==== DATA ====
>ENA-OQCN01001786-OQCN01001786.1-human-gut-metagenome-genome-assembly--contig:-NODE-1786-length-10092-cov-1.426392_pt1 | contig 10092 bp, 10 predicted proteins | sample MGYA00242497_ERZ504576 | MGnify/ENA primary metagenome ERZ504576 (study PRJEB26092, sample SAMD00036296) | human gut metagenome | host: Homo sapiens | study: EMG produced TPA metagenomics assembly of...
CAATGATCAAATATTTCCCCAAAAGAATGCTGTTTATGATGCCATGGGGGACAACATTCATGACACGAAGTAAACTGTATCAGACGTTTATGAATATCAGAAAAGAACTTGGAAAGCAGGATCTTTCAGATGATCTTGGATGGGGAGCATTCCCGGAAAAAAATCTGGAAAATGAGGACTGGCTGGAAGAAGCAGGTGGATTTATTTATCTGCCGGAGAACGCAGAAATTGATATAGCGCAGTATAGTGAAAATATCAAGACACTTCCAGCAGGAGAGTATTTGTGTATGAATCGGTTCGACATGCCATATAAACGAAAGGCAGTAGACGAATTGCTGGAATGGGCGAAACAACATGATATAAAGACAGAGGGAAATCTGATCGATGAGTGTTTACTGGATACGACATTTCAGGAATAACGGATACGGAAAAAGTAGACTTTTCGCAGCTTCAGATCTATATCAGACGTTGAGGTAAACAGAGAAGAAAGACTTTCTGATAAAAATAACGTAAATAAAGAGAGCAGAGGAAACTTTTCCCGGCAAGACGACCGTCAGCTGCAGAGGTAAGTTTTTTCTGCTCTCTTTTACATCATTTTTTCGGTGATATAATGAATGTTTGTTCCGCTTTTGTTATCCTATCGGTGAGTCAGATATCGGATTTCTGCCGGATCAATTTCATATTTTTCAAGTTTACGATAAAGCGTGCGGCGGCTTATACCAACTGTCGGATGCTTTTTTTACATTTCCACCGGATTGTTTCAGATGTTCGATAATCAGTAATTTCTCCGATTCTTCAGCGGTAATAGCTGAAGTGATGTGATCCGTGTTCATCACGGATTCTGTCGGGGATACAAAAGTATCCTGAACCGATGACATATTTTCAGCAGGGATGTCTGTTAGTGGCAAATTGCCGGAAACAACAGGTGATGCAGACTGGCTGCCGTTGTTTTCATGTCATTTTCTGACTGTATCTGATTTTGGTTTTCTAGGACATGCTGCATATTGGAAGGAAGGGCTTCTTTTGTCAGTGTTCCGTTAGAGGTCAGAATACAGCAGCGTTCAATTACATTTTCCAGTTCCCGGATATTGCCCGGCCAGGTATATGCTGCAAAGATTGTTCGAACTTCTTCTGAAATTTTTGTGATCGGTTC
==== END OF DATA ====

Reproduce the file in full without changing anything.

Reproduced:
>ENA-OQCN01001786-OQCN01001786.1-human-gut-metagenome-genome-assembly--contig:-NODE-1786-length-10092-cov-1.426392_pt1 | contig 10092 bp, 10 predicted proteins | sample MGYA00242497_ERZ504576 | MGnify/ENA primary metagenome ERZ504576 (study PRJEB26092, sample SAMD00036296) | human gut metagenome | host: Homo sapiens | study: EMG produced TPA metagenomics assembly of...
CAATGATCAAATATTTCCCCAAAAGAATGCTGTTTATGATGCCATGGGGGACAACATTCATGACACGAAGTAAACTGTATCAGACGTTTATGAATATCAGAAAAGAACTTGGAAAGCAGGATCTTTCAGATGATCTTGGATGGGGAGCATTCCCGGAAAAAAATCTGGAAAATGAGGACTGGCTGGAAGAAGCAGGTGGATTTATTTATCTGCCGGAGAACGCAGAAATTGATATAGCGCAGTATAGTGAAAATATCAAGACACTTCCAGCAGGAGAGTATTTGTGTATGAATCGGTTCGACATGCCATATAAACGAAAGGCAGTAGACGAATTGCTGGAATGGGCGAAACAACATGATATAAAGACAGAGGGAAATCTGATCGATGAGTGTTTACTGGATACGACATTTCAGGAATAACGGATACGGAAAAAGTAGACTTTTCGCAGCTTCAGATCTATATCAGACGTTGAGGTAAACAGAGAAGAAAGACTTTCTGATAAAAATAACGTAAATAAAGAGAGCAGAGGAAACTTTTCCCGGCAAGACGACCGTCAGCTGCAGAGGTAAGTTTTTTCTGCTCTCTTTTACATCATTTTTTCGGTGATATAATGAATGTTTGTTCCGCTTTTGTTATCCTATCGGTGAGTCAGATATCGGATTTCTGCCGGATCAATTTCATATTTTTCAAGTTTACGATAAAGCGTGCGGCGGCTTATACCAACTGTCGGATGCTTTTTTTACATTTCCACCGGATTGTTTCAGATGTTCGATAATCAGTAATTTCTCCGATTCTTCAGCGGTAATAGCTGAAGTGATGTGATCCGTGTTCATCACGGATTCTGTCGGGGATACAAAAGTATCCTGAACCGATGACATATTTTCAGCAGGGATGTCTGTTAGTGGCAAATTGCCGGAAACAACAGGTGATGCAGACTGGCTGCCGTTGTTTTCATGTCATTTTCTGACTGTATCTGATTTTGGTTTTCTAGGACATGCTGCATATTGGAAGGAAGGGCTTCTTTTGTCAGTGTTCCGTTAGAGGTCAGAATACAGCAGCGTTCAATTACATTTTCCAGTTCCCGGATATTGCCCGGCCAGGTATATGCTGCAAAGATTGTTCGAACTTCTTCTGAAATTTTTGTGATCGGTTC